Jessamy: When I have an idea I turn to my sketchbook. If I’m using a book as the basis for my illustration, I map out the key scenes and write down the passages which stand out to me visually, to stay connected with the author’s writing. From there I draw an immediate response in simple black and white sketches. With ‘A Midnight Clear’, I initially mapped out over 50 storyboard sketches, and then chose the scenes I felt were most important and visually striking. In terms of materials, I often work in black and white, but with this book I felt it needed to be in colour. I used acrylic so I could create dense layers of forest and snow, as well as using subdued colours which I felt would add to the tension of the story.
Lisa: Which artists do you most admire and why?
Jessamy: This is such a tricky question as there are so many! Looking at landscape paintings, I love the colour in the work of Peter Doig, David Hockney, Pierre Bonnard, and Nikolai Astrup, as well as the atmosphere created by artists like Egon Schiele, Andrew Wyeth, and Norman Ackroyd in their landscapes.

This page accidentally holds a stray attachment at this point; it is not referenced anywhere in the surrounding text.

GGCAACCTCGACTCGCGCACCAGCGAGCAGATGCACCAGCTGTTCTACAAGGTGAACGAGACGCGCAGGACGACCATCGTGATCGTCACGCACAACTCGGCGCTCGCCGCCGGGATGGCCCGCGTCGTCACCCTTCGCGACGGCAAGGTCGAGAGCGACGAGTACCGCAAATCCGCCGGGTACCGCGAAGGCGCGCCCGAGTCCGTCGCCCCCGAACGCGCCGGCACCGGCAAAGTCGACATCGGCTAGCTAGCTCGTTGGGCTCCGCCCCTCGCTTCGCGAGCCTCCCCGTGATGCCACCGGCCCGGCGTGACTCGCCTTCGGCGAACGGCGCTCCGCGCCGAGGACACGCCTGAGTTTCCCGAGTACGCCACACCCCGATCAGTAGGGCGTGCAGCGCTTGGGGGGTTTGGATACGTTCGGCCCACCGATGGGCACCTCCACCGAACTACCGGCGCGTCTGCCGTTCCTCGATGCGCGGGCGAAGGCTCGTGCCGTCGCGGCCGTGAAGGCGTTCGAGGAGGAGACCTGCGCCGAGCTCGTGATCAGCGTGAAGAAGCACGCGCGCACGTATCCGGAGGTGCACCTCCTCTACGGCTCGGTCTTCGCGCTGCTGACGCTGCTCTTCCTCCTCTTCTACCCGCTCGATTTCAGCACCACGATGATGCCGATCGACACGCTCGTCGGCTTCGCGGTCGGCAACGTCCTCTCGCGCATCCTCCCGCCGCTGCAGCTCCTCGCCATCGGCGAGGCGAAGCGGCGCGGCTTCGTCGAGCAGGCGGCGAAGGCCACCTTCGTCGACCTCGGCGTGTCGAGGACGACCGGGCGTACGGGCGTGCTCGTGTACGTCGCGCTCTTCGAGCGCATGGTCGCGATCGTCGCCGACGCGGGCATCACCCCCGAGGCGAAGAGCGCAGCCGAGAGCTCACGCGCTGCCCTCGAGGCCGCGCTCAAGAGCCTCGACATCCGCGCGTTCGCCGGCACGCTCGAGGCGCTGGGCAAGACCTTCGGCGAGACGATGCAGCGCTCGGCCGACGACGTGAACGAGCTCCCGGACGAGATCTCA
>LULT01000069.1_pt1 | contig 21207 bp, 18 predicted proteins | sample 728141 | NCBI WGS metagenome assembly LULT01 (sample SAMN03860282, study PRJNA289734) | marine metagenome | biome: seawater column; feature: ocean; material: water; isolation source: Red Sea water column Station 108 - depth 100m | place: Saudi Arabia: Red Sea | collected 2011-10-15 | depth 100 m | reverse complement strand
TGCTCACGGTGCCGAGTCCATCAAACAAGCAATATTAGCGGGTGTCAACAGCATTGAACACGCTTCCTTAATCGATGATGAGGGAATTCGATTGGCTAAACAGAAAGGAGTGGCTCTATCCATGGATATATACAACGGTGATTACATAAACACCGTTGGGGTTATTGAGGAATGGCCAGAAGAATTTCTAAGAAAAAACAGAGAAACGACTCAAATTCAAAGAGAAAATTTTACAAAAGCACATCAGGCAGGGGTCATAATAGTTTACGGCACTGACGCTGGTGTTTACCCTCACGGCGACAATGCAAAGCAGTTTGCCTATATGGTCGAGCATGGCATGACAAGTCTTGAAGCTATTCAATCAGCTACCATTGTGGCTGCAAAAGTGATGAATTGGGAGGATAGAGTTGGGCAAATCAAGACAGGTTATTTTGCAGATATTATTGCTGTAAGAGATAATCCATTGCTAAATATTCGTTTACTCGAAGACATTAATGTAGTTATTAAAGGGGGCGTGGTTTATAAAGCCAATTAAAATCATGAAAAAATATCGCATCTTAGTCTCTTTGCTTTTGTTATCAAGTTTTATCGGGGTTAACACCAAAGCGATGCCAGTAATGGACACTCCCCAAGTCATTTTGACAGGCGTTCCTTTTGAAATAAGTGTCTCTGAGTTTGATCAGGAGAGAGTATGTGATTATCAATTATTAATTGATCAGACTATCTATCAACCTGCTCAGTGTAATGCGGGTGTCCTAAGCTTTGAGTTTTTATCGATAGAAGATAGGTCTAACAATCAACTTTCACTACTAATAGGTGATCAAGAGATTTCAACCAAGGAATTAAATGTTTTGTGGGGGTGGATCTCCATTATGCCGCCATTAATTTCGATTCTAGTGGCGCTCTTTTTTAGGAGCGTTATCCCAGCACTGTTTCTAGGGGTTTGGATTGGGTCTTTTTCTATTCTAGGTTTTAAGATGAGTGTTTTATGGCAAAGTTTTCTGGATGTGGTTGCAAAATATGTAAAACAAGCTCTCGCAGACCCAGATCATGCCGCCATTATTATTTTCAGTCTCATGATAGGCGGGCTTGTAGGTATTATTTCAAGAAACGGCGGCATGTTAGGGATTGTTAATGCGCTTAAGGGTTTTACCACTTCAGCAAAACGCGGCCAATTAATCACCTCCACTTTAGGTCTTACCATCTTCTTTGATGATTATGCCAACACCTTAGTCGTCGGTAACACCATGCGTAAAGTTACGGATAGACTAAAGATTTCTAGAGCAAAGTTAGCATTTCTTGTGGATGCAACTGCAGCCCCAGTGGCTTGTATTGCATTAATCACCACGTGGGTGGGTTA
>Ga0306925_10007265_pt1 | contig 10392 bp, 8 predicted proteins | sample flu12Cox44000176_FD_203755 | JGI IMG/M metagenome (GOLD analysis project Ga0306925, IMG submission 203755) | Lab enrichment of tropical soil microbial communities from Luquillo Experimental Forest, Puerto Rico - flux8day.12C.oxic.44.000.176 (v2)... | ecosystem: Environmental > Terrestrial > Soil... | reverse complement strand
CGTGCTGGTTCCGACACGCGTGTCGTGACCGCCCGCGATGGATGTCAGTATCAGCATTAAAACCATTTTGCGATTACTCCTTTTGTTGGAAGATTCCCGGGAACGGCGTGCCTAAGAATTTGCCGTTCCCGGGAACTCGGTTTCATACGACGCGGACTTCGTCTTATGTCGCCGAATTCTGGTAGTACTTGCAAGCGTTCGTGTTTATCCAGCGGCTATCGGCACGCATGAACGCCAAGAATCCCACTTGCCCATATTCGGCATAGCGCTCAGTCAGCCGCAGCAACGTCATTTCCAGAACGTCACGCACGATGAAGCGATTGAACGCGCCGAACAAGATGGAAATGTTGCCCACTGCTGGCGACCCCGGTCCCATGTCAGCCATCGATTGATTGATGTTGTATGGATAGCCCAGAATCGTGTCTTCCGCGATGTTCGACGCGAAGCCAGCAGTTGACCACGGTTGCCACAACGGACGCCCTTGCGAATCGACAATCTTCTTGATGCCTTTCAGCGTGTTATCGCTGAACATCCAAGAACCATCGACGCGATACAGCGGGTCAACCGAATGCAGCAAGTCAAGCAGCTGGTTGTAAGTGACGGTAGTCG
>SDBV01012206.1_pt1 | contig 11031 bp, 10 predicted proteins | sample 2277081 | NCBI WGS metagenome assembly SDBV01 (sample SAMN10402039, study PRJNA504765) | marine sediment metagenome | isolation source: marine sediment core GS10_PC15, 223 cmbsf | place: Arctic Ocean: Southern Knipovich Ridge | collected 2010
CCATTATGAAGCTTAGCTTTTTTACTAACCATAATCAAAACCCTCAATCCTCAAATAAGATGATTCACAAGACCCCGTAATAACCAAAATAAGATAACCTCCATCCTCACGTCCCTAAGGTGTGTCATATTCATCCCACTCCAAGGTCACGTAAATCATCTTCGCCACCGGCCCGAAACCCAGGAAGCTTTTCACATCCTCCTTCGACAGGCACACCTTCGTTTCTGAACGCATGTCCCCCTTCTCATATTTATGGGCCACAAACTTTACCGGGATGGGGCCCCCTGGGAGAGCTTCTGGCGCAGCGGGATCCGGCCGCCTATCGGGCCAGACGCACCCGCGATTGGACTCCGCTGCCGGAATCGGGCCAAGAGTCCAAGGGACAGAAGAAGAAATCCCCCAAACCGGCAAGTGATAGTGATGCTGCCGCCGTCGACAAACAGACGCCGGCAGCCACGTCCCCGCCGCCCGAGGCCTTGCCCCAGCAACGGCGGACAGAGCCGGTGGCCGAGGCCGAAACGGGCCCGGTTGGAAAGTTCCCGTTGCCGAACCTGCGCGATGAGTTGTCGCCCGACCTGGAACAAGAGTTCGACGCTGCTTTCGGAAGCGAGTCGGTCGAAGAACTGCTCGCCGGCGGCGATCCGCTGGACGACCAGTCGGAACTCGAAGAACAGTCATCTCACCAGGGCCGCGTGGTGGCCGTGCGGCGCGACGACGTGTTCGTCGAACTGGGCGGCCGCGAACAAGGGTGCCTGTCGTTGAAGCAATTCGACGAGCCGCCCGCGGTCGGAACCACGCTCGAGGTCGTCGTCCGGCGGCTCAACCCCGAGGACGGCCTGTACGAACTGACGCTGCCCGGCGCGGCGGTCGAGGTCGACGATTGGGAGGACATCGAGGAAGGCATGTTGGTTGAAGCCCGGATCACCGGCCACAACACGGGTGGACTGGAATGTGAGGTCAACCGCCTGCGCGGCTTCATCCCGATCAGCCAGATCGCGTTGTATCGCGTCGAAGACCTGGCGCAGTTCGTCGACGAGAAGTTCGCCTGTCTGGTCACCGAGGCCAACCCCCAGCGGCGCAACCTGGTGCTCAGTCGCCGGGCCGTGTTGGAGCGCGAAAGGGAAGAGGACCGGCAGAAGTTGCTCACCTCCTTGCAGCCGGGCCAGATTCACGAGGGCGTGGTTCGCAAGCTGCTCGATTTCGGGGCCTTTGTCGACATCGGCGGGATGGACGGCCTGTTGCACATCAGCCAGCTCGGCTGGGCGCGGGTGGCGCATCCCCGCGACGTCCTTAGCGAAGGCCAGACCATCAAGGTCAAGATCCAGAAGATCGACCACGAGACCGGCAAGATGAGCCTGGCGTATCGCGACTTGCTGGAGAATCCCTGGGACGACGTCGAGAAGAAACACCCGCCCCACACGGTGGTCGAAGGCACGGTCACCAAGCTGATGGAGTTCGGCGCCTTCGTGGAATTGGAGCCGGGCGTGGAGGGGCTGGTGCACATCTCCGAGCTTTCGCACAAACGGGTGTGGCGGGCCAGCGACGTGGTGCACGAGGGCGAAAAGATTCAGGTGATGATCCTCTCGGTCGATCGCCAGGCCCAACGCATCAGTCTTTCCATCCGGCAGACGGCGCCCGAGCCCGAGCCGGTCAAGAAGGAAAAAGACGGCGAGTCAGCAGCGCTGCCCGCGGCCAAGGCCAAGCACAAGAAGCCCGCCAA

Some of my favourite printmakers are Frances Gearhart (who made beautifully coloured woodblock and linocut landscapes), John Brunsden (who created very surreal rolling landscapes), Oskar Kokoschka (for his woodblock fairytales), and Joe McLaren (who makes very sharp and detailed black and white linocuts).
Lisa: How do you deal with occurrences where illustrations don’t look exactly how you envisaged them in your mind’s eye? You must sometimes feel a huge responsibility when working with such highly reputable literary works.
Jessamy: When I’m working on a set of illustrations based on a book like ‘A Midnight Clear’, often I’ve created such an in-depth picture of each scene that I can almost move around that landscape in my mind. From here it’s not difficult translating this image into a physical drawing. It gets more complex when I start using materials like ink, acrylic, watercolour, or linocut as they can be a bit more unpredictable, which is a good thing. Sometimes the most successful part of a drawing or painting ends up being something I stumbled upon while experimenting with layers of paint, pattern, or mark-making.